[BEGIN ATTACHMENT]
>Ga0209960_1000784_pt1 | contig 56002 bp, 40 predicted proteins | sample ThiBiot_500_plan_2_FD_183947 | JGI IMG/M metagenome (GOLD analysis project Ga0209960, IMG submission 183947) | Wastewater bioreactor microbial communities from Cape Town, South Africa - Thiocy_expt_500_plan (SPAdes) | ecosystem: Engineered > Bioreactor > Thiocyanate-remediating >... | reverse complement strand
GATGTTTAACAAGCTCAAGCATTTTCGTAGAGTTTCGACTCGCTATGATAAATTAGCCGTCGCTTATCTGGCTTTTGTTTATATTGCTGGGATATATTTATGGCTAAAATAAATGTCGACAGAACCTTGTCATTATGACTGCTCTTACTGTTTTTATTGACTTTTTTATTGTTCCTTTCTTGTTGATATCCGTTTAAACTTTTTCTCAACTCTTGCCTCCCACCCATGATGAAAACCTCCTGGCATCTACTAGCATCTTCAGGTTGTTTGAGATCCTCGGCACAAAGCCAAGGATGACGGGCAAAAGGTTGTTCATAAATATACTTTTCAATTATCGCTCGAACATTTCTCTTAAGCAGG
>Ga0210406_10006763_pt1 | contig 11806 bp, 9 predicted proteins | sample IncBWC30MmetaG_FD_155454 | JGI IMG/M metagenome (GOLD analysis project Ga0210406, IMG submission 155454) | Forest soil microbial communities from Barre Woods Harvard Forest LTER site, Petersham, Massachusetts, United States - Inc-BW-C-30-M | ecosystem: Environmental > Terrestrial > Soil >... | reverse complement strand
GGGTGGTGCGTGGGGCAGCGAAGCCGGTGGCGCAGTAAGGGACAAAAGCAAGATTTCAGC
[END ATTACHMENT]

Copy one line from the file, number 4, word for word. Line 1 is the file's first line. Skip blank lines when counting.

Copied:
GGGTGGTGCGTGGGGCAGCGAAGCCGGTGGCGCAGTAAGGGACAAAAGCAAGATTTCAGC